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How slick water and black shale in fracking combine to produce radioactive waste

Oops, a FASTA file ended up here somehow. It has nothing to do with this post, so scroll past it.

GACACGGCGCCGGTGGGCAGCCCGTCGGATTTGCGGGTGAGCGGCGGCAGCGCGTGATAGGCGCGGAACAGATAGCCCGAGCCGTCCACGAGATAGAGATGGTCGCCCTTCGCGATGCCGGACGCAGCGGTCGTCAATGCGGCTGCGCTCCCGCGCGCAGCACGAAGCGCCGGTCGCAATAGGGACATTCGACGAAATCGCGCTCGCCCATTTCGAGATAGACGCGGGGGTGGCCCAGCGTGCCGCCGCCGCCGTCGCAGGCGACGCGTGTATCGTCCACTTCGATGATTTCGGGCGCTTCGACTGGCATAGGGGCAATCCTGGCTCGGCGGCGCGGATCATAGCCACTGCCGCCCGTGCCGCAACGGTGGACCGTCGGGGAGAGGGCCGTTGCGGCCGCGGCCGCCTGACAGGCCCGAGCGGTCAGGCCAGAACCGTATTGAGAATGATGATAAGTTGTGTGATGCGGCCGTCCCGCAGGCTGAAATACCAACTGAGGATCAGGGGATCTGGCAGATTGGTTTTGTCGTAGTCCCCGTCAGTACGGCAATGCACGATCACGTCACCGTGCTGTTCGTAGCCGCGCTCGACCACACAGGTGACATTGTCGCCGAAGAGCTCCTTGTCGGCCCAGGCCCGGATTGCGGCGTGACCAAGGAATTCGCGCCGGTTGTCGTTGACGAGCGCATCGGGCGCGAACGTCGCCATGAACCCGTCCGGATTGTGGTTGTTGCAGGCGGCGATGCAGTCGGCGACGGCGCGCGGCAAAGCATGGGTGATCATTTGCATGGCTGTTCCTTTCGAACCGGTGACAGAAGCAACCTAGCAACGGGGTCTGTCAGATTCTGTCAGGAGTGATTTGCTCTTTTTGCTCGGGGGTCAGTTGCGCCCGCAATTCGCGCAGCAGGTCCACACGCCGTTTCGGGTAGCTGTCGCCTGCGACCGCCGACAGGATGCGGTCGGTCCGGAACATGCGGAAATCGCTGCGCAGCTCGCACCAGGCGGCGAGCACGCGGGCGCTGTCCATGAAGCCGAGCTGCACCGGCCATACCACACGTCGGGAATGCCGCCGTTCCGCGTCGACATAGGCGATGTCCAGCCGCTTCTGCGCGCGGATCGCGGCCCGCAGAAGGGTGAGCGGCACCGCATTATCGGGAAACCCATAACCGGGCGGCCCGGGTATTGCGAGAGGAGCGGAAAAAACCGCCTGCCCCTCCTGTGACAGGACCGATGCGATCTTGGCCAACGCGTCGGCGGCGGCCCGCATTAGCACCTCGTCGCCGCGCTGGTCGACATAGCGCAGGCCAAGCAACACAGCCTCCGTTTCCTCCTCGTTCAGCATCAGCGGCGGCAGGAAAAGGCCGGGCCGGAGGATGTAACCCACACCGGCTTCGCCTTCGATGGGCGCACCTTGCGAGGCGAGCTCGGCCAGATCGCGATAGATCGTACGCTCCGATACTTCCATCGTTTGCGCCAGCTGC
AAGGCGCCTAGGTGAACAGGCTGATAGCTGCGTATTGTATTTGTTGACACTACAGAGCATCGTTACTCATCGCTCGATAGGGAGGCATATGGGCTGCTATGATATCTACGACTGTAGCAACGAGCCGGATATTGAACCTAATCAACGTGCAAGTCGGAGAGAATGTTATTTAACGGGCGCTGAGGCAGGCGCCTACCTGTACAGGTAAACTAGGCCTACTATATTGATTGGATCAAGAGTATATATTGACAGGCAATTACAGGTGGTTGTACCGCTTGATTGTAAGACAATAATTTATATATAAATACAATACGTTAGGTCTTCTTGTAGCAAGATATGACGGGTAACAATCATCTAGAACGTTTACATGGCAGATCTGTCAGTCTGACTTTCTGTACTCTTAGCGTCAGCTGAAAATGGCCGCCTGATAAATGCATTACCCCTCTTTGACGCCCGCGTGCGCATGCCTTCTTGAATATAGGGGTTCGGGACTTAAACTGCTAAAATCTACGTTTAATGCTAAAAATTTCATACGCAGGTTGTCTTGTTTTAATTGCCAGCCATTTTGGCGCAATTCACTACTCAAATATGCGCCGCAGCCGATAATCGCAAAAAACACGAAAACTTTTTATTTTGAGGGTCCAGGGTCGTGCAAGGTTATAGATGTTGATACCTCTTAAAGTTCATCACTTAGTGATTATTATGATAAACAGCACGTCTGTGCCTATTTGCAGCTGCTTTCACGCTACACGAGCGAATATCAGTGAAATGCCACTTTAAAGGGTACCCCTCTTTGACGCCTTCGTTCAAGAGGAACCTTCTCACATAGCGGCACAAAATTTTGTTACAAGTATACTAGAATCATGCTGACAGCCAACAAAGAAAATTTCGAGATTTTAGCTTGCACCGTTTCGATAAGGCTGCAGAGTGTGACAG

Radioactivity in fracking wastewater comes from the interaction between a chemical slurry and ancient shale during the hydraulic fracturing process, according to Dartmouth College research.  The study, detailed in twin papers appearing in Chemical Geology, is the first research that characterizes the phenomenon of radium transfer in the widely-used method to extract oil and gas. The findings add to what is already generally known about the mechanisms of radium release and could help the search for solutions to challenges in the fracking industry.  As a result of fracking, the U.S. is already a net exporter of gas and is poised to become a net exporter of oil in the next few years. But the wastewater that is produced contains toxins like barium and radioactive radium. Upon decay, radium releases a cascade of other elements, such as radon, that collectively generate high radioactivity.  Read more...
 

 

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